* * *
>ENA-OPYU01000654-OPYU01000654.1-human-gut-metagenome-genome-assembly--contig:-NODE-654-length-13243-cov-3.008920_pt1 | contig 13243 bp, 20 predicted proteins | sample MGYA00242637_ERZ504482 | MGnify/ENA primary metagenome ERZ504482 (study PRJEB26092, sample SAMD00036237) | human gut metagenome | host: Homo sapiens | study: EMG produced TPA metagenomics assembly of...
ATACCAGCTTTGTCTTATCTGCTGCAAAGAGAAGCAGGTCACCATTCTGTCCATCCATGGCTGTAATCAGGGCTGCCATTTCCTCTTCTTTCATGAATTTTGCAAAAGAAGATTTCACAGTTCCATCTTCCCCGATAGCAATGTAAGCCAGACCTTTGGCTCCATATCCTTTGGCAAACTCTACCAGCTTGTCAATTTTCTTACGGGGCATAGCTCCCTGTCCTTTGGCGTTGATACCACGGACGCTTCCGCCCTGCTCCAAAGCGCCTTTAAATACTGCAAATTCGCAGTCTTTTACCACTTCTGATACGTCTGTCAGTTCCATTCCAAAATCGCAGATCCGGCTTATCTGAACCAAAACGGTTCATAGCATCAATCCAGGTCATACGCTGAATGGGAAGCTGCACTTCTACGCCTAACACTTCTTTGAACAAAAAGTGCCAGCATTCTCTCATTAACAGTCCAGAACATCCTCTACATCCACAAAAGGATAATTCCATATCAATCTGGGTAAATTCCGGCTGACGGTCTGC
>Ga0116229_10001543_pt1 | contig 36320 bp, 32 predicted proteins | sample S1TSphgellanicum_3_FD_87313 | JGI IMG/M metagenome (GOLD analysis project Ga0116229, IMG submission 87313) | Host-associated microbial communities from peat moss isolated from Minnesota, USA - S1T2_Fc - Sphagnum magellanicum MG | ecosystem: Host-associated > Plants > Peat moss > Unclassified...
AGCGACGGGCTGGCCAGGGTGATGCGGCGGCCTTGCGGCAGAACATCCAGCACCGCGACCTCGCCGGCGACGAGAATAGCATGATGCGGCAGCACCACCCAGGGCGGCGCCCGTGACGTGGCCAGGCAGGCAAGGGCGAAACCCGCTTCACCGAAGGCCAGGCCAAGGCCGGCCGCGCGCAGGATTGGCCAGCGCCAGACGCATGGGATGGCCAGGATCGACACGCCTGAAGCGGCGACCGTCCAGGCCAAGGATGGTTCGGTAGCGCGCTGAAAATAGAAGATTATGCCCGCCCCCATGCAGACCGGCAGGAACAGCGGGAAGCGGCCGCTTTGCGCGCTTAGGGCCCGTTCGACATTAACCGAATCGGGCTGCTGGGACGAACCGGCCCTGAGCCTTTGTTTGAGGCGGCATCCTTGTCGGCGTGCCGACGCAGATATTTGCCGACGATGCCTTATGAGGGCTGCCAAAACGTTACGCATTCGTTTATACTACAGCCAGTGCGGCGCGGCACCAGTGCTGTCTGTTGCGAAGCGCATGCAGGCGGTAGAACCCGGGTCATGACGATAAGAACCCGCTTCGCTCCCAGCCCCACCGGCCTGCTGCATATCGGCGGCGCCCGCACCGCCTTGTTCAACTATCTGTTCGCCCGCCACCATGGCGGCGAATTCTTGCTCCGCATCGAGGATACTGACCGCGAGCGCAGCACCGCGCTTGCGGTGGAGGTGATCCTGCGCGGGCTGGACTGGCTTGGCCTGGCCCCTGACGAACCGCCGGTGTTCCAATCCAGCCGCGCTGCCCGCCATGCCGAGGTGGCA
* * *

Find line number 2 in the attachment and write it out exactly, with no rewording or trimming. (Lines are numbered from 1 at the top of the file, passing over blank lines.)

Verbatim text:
ATACCAGCTTTGTCTTATCTGCTGCAAAGAGAAGCAGGTCACCATTCTGTCCATCCATGGCTGTAATCAGGGCTGCCATTTCCTCTTCTTTCATGAATTTTGCAAAAGAAGATTTCACAGTTCCATCTTCCCCGATAGCAATGTAAGCCAGACCTTTGGCTCCATATCCTTTGGCAAACTCTACCAGCTTGTCAATTTTCTTACGGGGCATAGCTCCCTGTCCTTTGGCGTTGATACCACGGACGCTTCCGCCCTGCTCCAAAGCGCCTTTAAATACTGCAAATTCGCAGTCTTTTACCACTTCTGATACGTCTGTCAGTTCCATTCCAAAATCGCAGATCCGGCTTATCTGAACCAAAACGGTTCATAGCATCAATCCAGGTCATACGCTGAATGGGAAGCTGCACTTCTACGCCTAACACTTCTTTGAACAAAAAGTGCCAGCATTCTCTCATTAACAGTCCAGAACATCCTCTACATCCACAAAAGGATAATTCCATATCAATCTGGGTAAATTCCGGCTGACGGTCTGC